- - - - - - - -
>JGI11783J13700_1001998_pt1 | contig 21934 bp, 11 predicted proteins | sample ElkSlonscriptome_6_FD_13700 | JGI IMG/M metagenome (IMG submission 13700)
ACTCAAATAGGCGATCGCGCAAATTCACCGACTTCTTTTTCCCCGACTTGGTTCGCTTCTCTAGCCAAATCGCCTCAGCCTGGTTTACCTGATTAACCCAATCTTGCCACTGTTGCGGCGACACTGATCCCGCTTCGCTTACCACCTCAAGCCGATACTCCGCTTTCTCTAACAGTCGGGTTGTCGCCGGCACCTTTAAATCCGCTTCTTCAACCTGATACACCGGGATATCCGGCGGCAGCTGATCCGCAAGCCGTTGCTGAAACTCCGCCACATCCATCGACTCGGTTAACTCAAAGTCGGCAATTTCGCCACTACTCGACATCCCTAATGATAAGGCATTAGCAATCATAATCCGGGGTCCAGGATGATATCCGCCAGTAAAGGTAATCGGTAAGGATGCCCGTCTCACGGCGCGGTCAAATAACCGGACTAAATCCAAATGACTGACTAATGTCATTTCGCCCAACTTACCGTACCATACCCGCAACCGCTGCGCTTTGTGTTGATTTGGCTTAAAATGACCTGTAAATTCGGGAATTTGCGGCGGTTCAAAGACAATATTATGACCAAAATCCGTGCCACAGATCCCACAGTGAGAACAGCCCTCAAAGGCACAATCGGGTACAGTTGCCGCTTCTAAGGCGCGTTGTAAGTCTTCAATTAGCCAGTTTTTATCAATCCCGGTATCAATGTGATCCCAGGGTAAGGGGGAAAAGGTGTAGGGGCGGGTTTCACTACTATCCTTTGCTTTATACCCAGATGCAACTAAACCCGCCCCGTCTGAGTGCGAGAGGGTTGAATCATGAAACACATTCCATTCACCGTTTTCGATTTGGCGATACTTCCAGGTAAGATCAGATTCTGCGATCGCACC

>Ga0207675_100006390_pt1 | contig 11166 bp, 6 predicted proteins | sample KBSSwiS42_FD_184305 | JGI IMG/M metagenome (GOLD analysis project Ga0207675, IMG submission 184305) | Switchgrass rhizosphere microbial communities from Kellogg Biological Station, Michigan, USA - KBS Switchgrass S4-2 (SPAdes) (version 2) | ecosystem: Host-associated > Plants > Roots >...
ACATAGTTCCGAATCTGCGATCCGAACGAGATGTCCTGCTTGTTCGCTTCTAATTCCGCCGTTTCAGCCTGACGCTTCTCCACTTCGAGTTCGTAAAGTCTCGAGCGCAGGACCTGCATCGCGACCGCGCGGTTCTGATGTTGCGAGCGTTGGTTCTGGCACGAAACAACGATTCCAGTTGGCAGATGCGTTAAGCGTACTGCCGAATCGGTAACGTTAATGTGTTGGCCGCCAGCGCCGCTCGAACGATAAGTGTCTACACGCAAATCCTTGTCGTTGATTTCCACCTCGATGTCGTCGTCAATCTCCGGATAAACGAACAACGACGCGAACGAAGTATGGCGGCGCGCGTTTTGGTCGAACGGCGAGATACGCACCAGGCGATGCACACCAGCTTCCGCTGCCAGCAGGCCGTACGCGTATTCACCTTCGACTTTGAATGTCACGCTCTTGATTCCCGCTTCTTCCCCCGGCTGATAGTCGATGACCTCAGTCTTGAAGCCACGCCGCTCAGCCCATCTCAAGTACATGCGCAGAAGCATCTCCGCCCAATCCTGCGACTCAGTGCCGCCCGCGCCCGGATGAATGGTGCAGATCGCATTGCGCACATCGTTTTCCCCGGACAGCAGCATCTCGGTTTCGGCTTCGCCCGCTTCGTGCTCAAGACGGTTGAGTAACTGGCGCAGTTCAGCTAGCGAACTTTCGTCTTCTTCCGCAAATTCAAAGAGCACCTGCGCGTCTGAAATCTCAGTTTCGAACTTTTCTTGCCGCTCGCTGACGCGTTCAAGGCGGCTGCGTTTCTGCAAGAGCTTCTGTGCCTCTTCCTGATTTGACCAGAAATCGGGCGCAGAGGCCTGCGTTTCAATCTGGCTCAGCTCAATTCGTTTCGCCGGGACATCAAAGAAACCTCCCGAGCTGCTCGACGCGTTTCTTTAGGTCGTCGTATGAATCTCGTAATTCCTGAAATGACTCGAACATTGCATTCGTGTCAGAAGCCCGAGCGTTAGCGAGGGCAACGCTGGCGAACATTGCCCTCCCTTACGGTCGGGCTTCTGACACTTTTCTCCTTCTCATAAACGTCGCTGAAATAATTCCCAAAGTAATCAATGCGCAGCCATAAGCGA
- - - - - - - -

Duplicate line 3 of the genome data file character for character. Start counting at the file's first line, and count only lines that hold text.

>Ga0207675_100006390_pt1 | contig 11166 bp, 6 predicted proteins | sample KBSSwiS42_FD_184305 | JGI IMG/M metagenome (GOLD analysis project Ga0207675, IMG submission 184305) | Switchgrass rhizosphere microbial communities from Kellogg Biological Station, Michigan, USA - KBS Switchgrass S4-2 (SPAdes) (version 2) | ecosystem: Host-associated > Plants > Roots >...